- The Washington Times - Friday, March 11, 2005

How amazing to find the new SAT, so widely anticipated, is making bigger bucks than ever for those who teach nervous students how to take it. That is, the after-school instructors who charge worried parents hundreds of dollars to relieve their anxieties about getting their children into the right institution — too bad for all those regular K-12 teachers who make their livelihoods trying to do the same thing for far less.

SAT-prep courses collect $310 million a year, up from $100 million a few years ago, as the major players have convinced more and more young Americans they can do better on a test that was supposed to be immune to short-term improvement, one designed to encompass what has been learned over years of education.

The new test with its added 45 minutes now takes nearly four hours, including a new essay requirement and enhanced math section. Its designers have claimed it meet the objections to the old test: that it was basically flawed, unfair to poorer students and overly relied upon by universities that have found it a convenient way to thin out applicants. But is that claim of improvement accurate for the new version?

The same objections persist and those making them — including major test-preparation companies like the Princeton Review — contend the exam remains unhealthy in many respects. It is, of course, the problem with all standardized tests that try to measure such a broad scope of knowledge. There are numerous factors that apply, not the least the differences in individuals even when basically of the same intelligence. Some students don’t handle tests of this kind well. Others are strong in verbal concepts and weak in math, no matter how many courses they take, and vice versa.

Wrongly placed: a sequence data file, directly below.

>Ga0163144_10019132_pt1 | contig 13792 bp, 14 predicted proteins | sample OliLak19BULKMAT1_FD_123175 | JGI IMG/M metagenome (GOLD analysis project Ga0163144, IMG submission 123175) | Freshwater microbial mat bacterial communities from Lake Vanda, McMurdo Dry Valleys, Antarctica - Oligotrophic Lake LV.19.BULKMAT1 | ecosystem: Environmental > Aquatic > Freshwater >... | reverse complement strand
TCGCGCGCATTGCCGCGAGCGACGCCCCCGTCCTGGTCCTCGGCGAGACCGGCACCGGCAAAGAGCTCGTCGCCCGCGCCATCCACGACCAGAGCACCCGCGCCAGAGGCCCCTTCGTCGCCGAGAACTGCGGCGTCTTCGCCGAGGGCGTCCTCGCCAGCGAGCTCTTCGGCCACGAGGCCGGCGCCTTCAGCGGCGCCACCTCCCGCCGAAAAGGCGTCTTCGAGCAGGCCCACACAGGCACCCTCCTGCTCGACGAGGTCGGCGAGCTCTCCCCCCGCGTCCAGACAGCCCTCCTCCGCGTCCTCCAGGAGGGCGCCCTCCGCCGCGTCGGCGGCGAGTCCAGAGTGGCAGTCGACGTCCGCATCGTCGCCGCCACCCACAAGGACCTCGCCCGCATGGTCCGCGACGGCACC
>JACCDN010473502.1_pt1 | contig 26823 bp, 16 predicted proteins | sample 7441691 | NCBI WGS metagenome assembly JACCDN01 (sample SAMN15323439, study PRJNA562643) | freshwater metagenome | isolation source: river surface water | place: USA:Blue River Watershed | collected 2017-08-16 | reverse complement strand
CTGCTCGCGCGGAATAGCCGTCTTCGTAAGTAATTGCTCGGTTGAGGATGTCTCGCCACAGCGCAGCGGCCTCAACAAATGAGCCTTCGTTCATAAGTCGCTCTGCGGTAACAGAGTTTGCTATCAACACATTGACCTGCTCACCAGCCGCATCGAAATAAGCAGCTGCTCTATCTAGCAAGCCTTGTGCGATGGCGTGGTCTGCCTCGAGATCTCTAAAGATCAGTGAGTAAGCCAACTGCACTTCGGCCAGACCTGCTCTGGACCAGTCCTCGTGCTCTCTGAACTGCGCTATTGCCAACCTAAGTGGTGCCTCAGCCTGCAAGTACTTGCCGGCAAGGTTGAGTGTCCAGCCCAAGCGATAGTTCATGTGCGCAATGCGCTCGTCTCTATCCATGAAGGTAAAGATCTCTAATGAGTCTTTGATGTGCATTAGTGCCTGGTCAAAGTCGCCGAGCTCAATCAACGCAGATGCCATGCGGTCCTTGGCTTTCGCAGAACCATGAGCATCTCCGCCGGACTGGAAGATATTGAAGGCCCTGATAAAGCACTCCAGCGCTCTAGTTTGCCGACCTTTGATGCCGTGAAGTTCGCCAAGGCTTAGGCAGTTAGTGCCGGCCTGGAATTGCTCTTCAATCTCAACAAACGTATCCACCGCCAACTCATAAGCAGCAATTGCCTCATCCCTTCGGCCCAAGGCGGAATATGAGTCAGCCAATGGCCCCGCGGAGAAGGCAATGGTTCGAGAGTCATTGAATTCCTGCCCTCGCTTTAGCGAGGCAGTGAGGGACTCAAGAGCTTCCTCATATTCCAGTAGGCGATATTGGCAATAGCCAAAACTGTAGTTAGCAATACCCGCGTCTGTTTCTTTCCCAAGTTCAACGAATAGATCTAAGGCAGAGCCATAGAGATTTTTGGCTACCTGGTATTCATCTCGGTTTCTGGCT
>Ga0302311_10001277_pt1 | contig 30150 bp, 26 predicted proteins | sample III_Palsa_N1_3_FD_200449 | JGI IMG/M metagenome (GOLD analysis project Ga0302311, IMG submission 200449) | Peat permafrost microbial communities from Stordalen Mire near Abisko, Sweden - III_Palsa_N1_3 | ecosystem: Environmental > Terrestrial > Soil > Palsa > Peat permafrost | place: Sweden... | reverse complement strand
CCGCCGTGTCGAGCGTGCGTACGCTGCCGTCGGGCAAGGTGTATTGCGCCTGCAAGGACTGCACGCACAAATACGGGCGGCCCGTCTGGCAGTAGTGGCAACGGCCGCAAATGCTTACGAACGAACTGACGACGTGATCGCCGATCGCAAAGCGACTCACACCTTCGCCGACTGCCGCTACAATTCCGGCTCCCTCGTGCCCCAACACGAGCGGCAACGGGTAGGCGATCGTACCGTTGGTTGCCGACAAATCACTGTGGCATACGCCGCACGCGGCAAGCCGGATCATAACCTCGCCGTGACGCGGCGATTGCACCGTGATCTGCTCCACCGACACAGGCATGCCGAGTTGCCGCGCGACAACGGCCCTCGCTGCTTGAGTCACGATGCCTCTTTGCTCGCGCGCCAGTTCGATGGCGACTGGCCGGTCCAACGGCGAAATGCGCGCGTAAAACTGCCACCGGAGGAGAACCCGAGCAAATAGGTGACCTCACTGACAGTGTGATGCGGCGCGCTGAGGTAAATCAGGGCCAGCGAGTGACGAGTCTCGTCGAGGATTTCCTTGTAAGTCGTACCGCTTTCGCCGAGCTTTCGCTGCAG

The Princeton Review people have contended forever that the SAT can be manipulated by those who know how to take it. In other words, it isn’t knowledge that is being measured but student test-taking ability. Not doing well on the test, it is claimed — with ample evidence — doesn’t mean the taker is dumb and will not succeed in college. Conversely, doing well doesn’t equate with brilliance. Both are just examples of poor or good test-taking techniques.

For instance, in the new essay section, students are taught to write large, thereby filling up more pages and presenting an illusion of length and depth. That’s hardly a new trick. They also receive instructions on what books to refer to in their writing, using classic rather than the more modern literature, and to punctuate their writing with more sophisticated words — writing “metropolis” for “city” — despite Mark Twain’s admonition against just such choices.

More threatening to the College Board, which owns the SAT, is that those taking it are beginning to regard it as more a game played on the way to a college education than a serious predictor of the ability to do college work.

In a senior year filled with challenges and the uncertainties of moving on into the at least semi-adult world of higher education, many are seeking schools that emphasize the SAT less. Throughout the West and Midwest, students are switching to the ACT, which they contend is fairer.

Remaining as the single largest flaw in an increasingly test-happy approach to education at all levels is that the SAT, new or not, remains basically unfair to those who either have not had the emphasis given it in more affluent public and private schools and whose parents can’t afford the rising cost of buying a better score.

Major U.S. prep schools build their endowments on making certain most of their students do well on the SAT and are admitted to the schools with the best reputations. They teach to it from the earliest grades. Now some of that is being adopted by public schools in wealthier districts. Left out, of course, are the inner-city high schools.

A recent news story cited an example of a student (or his parents) shelling out $900 to improve his chances with the new SAT. Some 300,000 students will take the exam this spring. Not all will have had the benefit of specialized advice. But many will have, making what was a cottage industry big-time business. It is a flawed system.

Dan K. Thomasson is former editor of the Scripps Howard News Service.)

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